I write much (too much) of Sayyid Qutb here, following his tortured and torturing readings, so perhaps as a change of pace, a quote from Tariq Ramadan I came across the other day. I don't know much about Ramadan; I didn't quite understand what Paul Berman had against him in Terror and Liberalism except that he wasn't as cool as Camus (something to which few scholars can aspire...)
(...actually, just looking at that photo makes me long for a gaulloise with black coffee on the side...)
... but back to Ramadan. I don't think the U.S. government ever offered much by of explanation as to why he wasn't allowed to accept an academic post at Notre Dame (I seem to recall), but I didn't get especially incensed about that one way or the other, although I seem to recall the Washington Post published, as is sometimes their habit, a hyperbole laden commentary calling Ramadan the Muslim Martin Luther.
In any case, as I mentioned somewhere below as well as above, I came across an interesting quote from Ramadan that seems worthy of typing in here:
So individuals, innocent and free, have to make their choices (either to accept or to reject the Revelation); there will necessarily be diversity among people, and so these three seemingly similar verses contain teachings that augment and complete each other: "Had God so willed, He would have united them [human beings] in guidance, so do not be among the ignorant"; "If your Lord had so willed, everyone on earth would have believed. Is if for you to compel people to be believers?"; "If God had willed, He would have made you one community but things are as they are to test you in what He has given you. So compete with each other in doing good." The first verse instructs us that diversity is willed by the Transcendant, the second makes clear that, in the name of that will, compulsion in matters of religion is forbidden, and the Revelation teaches that the purpose of these differences is to test us in order to discover what we are going to do with what has been revealed to us: the last commandment is to use these differences to "compete in doing good." Diversity of religions, nations and peoples is a test becasue it requires that we learn to manage difference, which is in itself essential: "If God did not enable some men to keep back others, the world would be corrupt. But God is the One who gives grace to the worlds"; "If God did not enable some men to keep back others, hermitages, synagogues, chapels and mosques where the name of God is often called upon, would have been demolished." These two verses give complementary information that is of prime importance: if there were no differences between people, if power were in the hands of one group alone (one nation, one race, or one religion), the earth would be corrupt because human beings need others to limit their impulsive desire for expansion and domination. The last verse is more precise with regard to our present discussion; it refers to places of worship to indicate that if there is to be diversity of religions, the purpose is to safeguard them all: the fact that the list of places begins with hermitages, synagogues and chapels before referring to mosques shows recognition of all these places of worship and their inviolability and, of course, respect for those who pray there. So, just as diversity is the source of our test, the balance of power is a requirement of our destiny.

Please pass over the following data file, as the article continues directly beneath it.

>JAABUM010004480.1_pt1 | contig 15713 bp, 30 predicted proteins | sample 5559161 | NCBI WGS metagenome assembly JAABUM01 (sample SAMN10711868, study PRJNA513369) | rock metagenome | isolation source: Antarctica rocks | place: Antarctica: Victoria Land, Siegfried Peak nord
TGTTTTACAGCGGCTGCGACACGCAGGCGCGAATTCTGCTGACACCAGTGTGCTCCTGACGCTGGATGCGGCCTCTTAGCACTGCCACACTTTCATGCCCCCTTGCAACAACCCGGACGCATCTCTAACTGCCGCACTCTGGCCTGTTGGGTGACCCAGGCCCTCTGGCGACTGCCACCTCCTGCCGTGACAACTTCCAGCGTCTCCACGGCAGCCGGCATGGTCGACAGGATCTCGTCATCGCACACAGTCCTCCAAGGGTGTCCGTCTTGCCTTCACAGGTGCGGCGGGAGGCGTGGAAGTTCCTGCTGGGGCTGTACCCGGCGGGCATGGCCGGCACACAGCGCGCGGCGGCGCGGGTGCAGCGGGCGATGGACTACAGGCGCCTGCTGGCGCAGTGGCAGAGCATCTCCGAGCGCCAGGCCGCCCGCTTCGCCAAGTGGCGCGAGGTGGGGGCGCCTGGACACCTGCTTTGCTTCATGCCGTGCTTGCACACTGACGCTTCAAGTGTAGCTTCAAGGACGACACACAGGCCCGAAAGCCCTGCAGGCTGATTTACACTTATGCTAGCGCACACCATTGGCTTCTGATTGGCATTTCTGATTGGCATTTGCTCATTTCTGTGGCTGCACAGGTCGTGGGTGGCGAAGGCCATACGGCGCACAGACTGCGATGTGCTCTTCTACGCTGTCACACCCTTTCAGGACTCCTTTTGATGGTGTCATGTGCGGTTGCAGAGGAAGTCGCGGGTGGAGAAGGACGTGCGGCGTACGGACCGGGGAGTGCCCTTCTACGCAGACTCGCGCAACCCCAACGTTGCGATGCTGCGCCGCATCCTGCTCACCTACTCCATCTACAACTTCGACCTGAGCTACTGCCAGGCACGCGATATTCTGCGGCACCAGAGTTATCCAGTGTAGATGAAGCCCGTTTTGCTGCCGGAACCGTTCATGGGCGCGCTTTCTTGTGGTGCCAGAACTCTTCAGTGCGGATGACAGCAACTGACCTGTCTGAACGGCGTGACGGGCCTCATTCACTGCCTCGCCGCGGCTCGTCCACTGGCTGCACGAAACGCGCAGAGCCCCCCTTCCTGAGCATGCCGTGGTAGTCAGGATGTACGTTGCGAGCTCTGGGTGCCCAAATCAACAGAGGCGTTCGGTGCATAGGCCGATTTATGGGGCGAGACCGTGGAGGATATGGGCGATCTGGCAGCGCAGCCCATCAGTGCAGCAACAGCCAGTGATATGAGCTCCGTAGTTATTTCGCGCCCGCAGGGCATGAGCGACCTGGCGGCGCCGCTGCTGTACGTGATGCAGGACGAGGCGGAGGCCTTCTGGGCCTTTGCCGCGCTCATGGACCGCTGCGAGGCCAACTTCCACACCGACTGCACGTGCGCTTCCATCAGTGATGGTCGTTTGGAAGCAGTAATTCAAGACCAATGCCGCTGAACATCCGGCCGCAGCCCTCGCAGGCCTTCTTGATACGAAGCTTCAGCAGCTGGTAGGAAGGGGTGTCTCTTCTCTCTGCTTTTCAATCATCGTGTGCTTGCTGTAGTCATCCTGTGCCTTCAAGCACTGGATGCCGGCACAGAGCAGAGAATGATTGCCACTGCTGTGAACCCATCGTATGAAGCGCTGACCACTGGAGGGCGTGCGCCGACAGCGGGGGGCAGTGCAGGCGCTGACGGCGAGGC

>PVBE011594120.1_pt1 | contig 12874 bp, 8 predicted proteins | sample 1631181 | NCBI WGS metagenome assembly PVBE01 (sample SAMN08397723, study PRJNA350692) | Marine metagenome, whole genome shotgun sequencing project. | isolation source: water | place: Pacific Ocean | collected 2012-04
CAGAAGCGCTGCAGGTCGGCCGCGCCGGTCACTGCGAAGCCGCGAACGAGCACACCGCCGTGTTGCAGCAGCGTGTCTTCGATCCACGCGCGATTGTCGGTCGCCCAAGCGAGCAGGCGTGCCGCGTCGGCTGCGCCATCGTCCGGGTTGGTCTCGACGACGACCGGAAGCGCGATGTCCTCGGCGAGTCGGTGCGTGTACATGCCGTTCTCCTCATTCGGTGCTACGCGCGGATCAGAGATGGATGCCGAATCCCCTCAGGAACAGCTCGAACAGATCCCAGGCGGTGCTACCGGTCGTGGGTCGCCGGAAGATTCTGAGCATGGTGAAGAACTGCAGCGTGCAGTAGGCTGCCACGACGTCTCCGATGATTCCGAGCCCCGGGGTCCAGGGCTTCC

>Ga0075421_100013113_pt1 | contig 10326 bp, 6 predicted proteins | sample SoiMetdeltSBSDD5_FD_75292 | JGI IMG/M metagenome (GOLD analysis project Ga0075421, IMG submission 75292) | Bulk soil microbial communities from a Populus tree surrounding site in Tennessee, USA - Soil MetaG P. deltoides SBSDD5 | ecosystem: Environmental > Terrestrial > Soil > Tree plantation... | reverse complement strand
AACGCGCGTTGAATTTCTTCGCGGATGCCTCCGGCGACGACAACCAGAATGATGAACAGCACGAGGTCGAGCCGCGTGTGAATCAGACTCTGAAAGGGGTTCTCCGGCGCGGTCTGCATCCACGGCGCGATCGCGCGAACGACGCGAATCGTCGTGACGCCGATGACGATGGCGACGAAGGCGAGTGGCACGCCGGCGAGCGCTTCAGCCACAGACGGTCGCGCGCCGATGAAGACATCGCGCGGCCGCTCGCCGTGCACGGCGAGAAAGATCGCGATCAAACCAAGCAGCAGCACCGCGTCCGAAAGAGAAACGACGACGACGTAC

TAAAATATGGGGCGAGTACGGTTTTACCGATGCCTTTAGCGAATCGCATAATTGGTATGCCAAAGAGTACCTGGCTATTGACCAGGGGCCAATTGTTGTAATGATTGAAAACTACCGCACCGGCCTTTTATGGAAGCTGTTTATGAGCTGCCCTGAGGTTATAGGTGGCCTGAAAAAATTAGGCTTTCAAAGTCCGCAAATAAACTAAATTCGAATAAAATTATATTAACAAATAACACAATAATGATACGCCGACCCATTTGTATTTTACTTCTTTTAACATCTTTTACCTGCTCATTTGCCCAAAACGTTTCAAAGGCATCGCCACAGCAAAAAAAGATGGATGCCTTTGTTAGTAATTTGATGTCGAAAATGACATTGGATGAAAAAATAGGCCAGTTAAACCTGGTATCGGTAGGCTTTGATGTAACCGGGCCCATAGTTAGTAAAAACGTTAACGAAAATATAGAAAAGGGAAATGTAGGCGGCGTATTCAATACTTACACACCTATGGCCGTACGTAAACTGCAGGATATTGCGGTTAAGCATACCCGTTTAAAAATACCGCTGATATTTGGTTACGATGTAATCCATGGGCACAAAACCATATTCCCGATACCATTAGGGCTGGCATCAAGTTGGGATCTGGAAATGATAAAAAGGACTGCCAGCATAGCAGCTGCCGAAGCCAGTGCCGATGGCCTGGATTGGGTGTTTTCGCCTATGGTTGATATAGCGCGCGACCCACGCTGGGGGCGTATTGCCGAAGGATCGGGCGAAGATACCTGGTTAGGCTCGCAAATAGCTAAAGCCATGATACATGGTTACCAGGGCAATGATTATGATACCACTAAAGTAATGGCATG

It seems a bit more intellectually stimulating than a reading of the Qur'an as a rather complicated firearms permit, but perhaps I just don't understand these nuances at all...
Meanwhile, while the craving for cigarettes and coffee has passed, I can't help thinking how pleasurable it would be to read the The Stranger again...Regrettably, I don't have a copy in the house. Have to content myself with something else...Posted by Ideofact at February 16, 2005 11:22 PM